Journalism career

Multimedia classrooms vs Traditional Method of Teaching

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It is sad that so few modern students will ever experience a real lecture; the ones we attended, where the lectures stretched up to long durations, to say the least, and the professor used conventional chalk and boards to teach. For those, who wish to learn and understand the concepts in detail, real lectures will always be interesting and drive their passion to learn. But what are called ‘lectures’ these days is a charade. Gigantic, suffocating venues that can seat hundreds; students struggling to spot the teachers, while sitting in the dark; a ghostly voice vibrating in the microphone; a teacher reading out never-ending power point slides, which, paradoxically, have already been posted online; the flimsy listeners flaccid instead of scribbling their notes; distracted by their neighbour erratically browsing through social networks or last night’s game updates; and the whole thing being recorded as if either it was a court room trial or to emphasise that students don’t really need to be there nor their attention is warranted. Ironically, these indefensible atrocities are what many currently call lectures.

Although the gadgets and tools look fascinating to the onlooker, however, these substitutes to lectures are mere gimmicks designed to get praise for teaching ‘innovation’ and wooing the audience. For instance, a bi-cycle with trilateral wheels is an invention, though, the proper question is whether it fits the purpose. If taken seriously, and conducted in a proper way, lectures are the best practical way of imparting knowledge to people who want to learn.  In contrast to what many believe, good lectures are actually possible and attainable – I experienced many of them at my school, however, they are neither easy, nor as cheap as some substitutes. A good lecture requires a holistic team work, starting from those who appoint teaching staff, to those who design lecture theatres, to those who construct courses, and ultimately the creators of the educational ethos. The hardest of all, however, is the fact that good lectures require a great effort in form of concentration during the teaching period from those seeking information (read as students). Furthermore, a good lecture is an effort from both lecturer and audience alike. A good lecture is more like a theatre than a cinema, as it seeks involvement of the audience to make it a success or a failure. It is unique, similar to what a musical performance is – seeing and hearing each other in real-time and working together on something both the performer and viewer value. And when it works, it is an experience that lasts in our memories forever. It is sad that with advent of tools and technology only a few modern students will ever get an opportunity to experience anything of this kind. Many wonder “Why students don’t get as much out of lectures?”, and the truth is that there are a myriad of reasons, from as simple as lapses in concentration to more complex like lack of interest in the subject. Many studies conducted by experts validate the importance of good lectures. Real lecturing can be a good way of passing knowledge and can play an influential role in improving the performance of students. Teachers even face stubborn attendance problems which ultimately distorts their interest in class and many classes often ended the semester half-empty; with efforts like using newer methods or introduction of online tests also failing to bring any considerable effect.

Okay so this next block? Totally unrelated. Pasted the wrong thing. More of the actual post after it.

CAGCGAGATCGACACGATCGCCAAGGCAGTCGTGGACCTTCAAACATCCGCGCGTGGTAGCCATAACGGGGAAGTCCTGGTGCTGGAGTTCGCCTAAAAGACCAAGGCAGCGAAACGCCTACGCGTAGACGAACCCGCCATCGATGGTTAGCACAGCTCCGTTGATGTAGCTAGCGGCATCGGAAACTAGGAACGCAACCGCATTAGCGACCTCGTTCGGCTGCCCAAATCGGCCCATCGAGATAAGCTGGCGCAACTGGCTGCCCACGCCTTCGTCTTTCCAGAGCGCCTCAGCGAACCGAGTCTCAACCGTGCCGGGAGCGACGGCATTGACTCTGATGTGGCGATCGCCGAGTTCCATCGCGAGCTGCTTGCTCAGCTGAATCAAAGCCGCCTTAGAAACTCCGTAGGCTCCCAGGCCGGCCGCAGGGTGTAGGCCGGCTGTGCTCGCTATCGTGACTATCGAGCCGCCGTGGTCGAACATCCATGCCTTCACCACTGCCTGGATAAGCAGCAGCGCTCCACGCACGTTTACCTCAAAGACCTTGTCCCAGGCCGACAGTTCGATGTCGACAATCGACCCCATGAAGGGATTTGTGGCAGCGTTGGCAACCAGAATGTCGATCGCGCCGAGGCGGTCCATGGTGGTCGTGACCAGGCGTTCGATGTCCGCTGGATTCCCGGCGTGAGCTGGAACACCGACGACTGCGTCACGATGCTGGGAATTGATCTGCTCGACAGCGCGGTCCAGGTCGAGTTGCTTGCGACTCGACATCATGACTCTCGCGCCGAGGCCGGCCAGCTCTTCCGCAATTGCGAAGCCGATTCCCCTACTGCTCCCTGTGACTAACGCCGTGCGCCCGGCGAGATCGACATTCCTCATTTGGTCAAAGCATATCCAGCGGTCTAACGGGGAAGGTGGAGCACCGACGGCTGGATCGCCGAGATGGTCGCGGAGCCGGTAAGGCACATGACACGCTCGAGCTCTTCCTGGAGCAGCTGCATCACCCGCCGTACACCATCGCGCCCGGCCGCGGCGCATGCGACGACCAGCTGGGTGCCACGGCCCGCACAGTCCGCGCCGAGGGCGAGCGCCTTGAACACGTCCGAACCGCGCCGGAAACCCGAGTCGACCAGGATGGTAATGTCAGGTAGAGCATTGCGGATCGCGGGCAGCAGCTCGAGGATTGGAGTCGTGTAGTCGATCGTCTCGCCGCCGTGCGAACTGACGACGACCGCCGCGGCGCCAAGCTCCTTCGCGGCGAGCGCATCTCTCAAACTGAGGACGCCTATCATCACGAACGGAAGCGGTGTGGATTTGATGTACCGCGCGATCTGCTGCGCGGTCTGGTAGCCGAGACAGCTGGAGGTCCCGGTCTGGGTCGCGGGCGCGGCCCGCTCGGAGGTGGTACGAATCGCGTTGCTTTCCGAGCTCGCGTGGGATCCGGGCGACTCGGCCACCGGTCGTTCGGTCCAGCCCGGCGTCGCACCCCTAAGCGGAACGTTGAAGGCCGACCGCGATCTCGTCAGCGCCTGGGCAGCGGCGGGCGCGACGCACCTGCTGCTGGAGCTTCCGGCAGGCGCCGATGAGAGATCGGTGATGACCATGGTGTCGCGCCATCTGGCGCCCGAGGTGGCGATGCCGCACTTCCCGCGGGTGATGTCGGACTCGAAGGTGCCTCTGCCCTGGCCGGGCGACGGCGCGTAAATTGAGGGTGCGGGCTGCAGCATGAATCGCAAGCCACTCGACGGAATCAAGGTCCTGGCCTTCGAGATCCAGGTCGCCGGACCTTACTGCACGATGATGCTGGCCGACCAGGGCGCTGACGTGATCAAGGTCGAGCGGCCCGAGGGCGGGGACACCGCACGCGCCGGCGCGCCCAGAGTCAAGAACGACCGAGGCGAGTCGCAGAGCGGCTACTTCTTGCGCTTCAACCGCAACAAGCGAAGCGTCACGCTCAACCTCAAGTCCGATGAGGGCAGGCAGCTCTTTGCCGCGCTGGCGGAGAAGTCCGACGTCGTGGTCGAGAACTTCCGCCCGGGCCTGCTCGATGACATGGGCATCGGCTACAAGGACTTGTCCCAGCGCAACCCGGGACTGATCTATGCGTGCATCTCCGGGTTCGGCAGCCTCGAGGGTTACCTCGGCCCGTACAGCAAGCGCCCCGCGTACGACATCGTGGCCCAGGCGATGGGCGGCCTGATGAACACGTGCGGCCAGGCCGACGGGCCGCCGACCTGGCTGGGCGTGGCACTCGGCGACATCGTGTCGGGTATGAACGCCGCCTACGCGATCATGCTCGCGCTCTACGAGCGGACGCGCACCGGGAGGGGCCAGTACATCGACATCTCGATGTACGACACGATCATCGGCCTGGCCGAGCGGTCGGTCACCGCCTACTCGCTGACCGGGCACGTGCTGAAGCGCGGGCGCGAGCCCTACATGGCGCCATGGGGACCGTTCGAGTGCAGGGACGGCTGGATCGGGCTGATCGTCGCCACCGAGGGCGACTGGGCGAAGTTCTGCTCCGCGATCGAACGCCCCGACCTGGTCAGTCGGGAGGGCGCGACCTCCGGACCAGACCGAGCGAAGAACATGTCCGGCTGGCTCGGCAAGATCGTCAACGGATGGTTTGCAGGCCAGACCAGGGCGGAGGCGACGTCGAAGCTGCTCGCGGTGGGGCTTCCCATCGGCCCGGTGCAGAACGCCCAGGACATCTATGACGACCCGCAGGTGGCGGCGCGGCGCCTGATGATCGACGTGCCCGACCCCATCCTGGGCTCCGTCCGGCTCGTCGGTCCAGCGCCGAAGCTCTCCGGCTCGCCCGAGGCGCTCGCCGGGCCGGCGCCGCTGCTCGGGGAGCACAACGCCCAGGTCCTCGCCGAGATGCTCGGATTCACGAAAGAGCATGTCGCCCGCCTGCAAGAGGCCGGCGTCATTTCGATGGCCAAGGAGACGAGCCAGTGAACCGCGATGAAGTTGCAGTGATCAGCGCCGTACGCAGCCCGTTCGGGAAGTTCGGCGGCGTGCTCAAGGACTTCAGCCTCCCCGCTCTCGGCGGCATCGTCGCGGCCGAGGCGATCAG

Experts, who usually have something to teach which is worth learning, should feel more confident about the aptness of the method. Contrary to the popular belief, lectures are not an inferior medium, nor should the lecture be seen as subordinate to the provision of written texts. Accordingly, lecturers should resist the temptation of making lectures more ‘entertaining’ by over-using multimedia tools. Since lectures are principally ‘aural’, the visual material should generally be like simple summary diagrams which are appropriate for recording in lecture notes. Mostly, lectures should aim to be enjoyable, but shouldn’t attempt to be entertaining. Lectures should be memorable rather than distracting.

In a nutshell, lectures retain a major educational role as learning through lectures is easier and more effective in comparison to literacy-based and electronic media. And to increase the effectiveness of university teaching, it is important to make learning as easy as possible. Making lectures more enjoyable and effective should be the actual goal, instead of trying to phase them out. This can only be done by understanding how lectures exploit human psychology – particularly the fact that lectures are fundamentally formal, verbal, shared events.